Dragon Quest XI S: Echoes Of An Elusive Age Definitive Edition Switch Review: This Is How You Make A Port

The world of Erdrea offers hundreds of hours of solid content, an engaging story, a wonderful cast of characters, and a customizable combat system.

Dragon Quest XI S: Echoes of an Elusive Age Definitive Edition is one of the best games on the Nintendo Switch. The world of Erdrea offers hundreds of hours of content, an engaging story, a wonderful cast of characters, and a combat system that can be customized to your liking. The developers have been hard at work over the past year adding new features to the game, truly making this the definitive version of Dragon Quest XI.

Two Games In One

One of the best new features on the Switch is the addition of 2D mode. Not only does this allow you to play through the entire game in 2D, but you have the ability to move back and forth between this and the 3D version of the game. It’s not entirely seamless, and you can only switch modes at Save Points, but it’s an impressive feature, nonetheless. As much as I loved the 2D art style, after a few hours I found myself wanting to return to the beautiful 3D rendition of Erdrea. There’s something magical about playing a JRPG of this size on the Switch and for some reason everything just seemed better with that third dimension. If you’re a diehard fan of JRPG classics, however, you’ll find much to love in this 16-bit addition.

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Feature Complete

The main gameplay loop of moving from location to location, solving the world’s problems, and discovering more about the story of the Luminary is still intact, and is just as entertaining as it was last year. However, the list of new material is extensive, and I’ve yet to come across something new that wasn’t a welcome inclusion. Crafting has been improved, traveling around the overworld is easier, and combat is even more customizable than before. I’m a huge fan of the battle system in DQXI, but the normal combat speed was a bit slow. Having the option to speed up combat is a boon for grinding out some last-minute XP before a boss fight. There’s also a new Japanese voice over option, which is a fun addition, even if it doesn’t add much to the game.

Playing In Mute

Speaking of voice-overs, I was surprised at how hit or miss the overall voice acting was. This was an issue in the PS4 version of the game, and given how "complete" the Switch edition feels, I was shocked to find that they still used the same English voice-overs. To be fair, parts of the game are meant to be over-the-top and humorous, but I often found myself changing to the Japanese voice overs simply because they were less grating. The English cast has a ridiculous range of accents that are so overdramatic, many characters become annoying after just a few lines of dialogue. To compound the issue, the soundtrack becomes repetitive just as quickly. Thankfully, you now have access to both a Symphonic version of the original soundtrack and a portion of the music from Dragon Quest XIII (thanks to some Day One DLC) to help bring much-needed variety to your ears.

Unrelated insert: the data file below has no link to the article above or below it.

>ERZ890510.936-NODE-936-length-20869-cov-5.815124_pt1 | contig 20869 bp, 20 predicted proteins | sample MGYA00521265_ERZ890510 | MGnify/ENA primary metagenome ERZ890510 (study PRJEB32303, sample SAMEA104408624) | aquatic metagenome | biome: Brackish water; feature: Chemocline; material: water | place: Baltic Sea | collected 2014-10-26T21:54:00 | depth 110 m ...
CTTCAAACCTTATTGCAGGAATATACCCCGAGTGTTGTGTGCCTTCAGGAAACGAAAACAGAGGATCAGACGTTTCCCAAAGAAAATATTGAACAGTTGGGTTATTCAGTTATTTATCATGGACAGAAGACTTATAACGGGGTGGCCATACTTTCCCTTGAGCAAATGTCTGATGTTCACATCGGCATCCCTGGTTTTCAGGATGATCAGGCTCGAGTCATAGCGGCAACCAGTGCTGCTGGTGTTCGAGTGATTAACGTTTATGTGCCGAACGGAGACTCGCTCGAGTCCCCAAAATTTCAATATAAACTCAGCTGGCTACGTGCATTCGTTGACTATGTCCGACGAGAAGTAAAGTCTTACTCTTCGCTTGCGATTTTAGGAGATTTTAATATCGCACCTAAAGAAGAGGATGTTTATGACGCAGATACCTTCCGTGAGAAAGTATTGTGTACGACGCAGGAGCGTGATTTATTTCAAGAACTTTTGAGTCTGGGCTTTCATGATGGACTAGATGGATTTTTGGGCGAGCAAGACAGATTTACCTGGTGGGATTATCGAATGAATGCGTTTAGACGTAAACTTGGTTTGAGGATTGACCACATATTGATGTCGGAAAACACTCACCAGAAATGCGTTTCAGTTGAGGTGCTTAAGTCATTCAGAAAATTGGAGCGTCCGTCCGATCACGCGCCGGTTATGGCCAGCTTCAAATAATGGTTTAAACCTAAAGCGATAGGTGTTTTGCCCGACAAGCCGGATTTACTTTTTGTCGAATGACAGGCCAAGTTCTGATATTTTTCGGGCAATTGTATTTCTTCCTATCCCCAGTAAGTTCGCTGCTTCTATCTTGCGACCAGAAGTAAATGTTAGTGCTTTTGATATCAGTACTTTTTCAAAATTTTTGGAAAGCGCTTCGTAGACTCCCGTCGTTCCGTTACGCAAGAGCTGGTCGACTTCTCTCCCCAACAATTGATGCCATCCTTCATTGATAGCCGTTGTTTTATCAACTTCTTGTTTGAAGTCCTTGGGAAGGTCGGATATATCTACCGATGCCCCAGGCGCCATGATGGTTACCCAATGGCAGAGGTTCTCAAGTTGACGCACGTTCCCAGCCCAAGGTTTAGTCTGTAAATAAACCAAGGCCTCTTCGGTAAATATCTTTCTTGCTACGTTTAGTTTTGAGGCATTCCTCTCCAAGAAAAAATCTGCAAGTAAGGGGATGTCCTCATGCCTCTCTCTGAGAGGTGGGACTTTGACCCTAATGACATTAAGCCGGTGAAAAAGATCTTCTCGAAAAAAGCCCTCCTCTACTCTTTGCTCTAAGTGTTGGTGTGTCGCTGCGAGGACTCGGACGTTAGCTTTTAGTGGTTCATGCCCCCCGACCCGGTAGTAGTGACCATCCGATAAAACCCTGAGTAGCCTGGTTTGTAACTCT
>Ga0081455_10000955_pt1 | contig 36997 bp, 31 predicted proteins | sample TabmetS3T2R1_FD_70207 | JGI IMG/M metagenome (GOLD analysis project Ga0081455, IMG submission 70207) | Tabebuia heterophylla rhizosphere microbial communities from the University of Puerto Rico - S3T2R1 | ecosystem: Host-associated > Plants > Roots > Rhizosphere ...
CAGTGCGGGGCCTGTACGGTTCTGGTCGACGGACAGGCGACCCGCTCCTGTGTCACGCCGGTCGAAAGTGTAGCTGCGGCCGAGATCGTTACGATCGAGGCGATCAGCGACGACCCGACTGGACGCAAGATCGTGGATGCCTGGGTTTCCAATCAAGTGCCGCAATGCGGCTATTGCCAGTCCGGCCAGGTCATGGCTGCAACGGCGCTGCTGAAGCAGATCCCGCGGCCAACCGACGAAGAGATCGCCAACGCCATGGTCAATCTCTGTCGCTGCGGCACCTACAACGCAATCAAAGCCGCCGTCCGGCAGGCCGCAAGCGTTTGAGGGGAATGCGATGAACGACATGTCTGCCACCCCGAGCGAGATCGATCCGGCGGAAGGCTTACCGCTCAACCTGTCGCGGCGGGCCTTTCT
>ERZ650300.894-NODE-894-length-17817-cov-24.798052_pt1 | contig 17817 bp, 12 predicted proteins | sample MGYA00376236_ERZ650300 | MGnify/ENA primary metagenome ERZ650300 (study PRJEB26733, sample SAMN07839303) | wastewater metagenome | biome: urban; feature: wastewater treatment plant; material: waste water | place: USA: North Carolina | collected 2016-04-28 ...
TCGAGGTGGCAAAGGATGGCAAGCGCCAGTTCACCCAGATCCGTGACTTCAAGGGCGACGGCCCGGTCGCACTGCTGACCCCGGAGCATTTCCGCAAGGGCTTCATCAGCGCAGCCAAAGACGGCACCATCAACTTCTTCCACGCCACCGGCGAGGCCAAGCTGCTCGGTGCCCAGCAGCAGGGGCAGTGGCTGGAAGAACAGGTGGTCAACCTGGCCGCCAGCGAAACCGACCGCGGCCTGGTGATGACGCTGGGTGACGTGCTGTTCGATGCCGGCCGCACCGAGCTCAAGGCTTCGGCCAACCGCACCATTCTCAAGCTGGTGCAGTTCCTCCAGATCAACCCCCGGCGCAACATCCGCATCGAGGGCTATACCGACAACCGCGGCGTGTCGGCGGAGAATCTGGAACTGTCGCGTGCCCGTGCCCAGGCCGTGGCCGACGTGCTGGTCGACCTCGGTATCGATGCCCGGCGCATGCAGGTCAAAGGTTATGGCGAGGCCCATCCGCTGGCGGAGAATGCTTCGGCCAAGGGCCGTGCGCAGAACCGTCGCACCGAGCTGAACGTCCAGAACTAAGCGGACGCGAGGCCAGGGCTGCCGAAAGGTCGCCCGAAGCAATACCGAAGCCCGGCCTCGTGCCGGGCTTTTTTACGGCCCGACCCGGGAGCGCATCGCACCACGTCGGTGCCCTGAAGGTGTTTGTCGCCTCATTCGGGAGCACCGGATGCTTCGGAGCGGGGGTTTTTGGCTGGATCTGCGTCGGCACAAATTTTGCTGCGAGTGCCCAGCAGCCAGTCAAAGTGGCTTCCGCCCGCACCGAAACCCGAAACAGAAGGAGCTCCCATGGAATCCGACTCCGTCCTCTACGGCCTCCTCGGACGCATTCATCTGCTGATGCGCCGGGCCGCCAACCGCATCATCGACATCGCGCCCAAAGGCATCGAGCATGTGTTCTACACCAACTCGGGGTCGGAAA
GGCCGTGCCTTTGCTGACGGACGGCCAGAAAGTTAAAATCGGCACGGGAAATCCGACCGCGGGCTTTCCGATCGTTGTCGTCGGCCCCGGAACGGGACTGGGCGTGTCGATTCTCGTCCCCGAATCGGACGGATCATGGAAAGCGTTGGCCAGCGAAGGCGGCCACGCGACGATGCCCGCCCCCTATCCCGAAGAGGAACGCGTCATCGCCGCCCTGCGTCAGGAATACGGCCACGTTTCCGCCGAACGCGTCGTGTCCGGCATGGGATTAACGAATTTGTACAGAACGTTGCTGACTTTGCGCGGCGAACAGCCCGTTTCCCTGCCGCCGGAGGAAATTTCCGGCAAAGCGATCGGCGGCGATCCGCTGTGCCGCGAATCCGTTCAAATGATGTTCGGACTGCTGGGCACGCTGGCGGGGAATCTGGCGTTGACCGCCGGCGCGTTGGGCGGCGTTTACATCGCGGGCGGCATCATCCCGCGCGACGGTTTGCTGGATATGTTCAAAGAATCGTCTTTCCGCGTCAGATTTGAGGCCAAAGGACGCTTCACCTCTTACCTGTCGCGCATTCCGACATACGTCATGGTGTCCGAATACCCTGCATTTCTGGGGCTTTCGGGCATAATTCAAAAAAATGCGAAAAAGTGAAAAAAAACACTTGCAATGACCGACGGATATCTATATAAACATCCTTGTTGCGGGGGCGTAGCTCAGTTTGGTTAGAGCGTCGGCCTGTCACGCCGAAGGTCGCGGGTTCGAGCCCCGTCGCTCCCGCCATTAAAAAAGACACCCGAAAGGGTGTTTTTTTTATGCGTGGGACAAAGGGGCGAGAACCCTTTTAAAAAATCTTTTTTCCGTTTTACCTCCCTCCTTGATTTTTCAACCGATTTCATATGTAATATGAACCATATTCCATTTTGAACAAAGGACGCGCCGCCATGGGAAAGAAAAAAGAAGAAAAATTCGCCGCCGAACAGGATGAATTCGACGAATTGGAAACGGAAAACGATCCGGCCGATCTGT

Quirky Characters and A Classic Quest

It’s unfortunate that the voice acting is subpar, as the character design is top notch. Each character not only features a distinct Akira Toriyama design (from the Dragon Ball series), but they are thoughtfully brought to life with fluid animations and a brilliant script. One of the best parts of moving through the game is encountering all the new characters. Each region introduces a new aesthetic to the world, bringing with it a new cast of characters. You’ll instantly fall in love with Sylvando, come to hate or pity Lord Faris, and make connections with all your party members along the way. I’m not one to usually get attached to characters (one of my many personal flaws), but I grew close to these lovable folks over the course of the game.

In my opinion, the main story takes a backseat to character development in Dragon Quest XI. That being said, it’s still an enjoyable quest; one that will keep you guessing and engaged for hours. The main character discovers that they are a descendant of The Luminary, a heroic being who is tasked with saving the world in times of crisis. You’ll embark on a quest to reach the magical being, Yggdrasil, and help others in need, all while escaping capture from the King and his men. Beyond the main quest, the world is filled with the usual assortment of side quests. Some are more worthwhile than others, but they are usually exciting enough to be worth the effort. Puff-Puff, a long running joke in the Dragon Quest series, also makes an appearance in Dragon Quest XI. It’s a weird feature (as it always is), but is just another quirk in a quirky game.

A Hero On The Switch

I can’t say enough about this incredible title. Many ports to the Switch are often the exact same game they were on other consoles… but with ‘muddier’ graphics. While the visuals on the handheld console are certainly worse than on the PS4, Square Enix has added enough extra content to more than make up for this. Dragon Quest XI sets a new bar for ports to the Switch, and I can only hope that more developers follow Square Enix’s lead in the future.

4.5 Out Of 5 Stars

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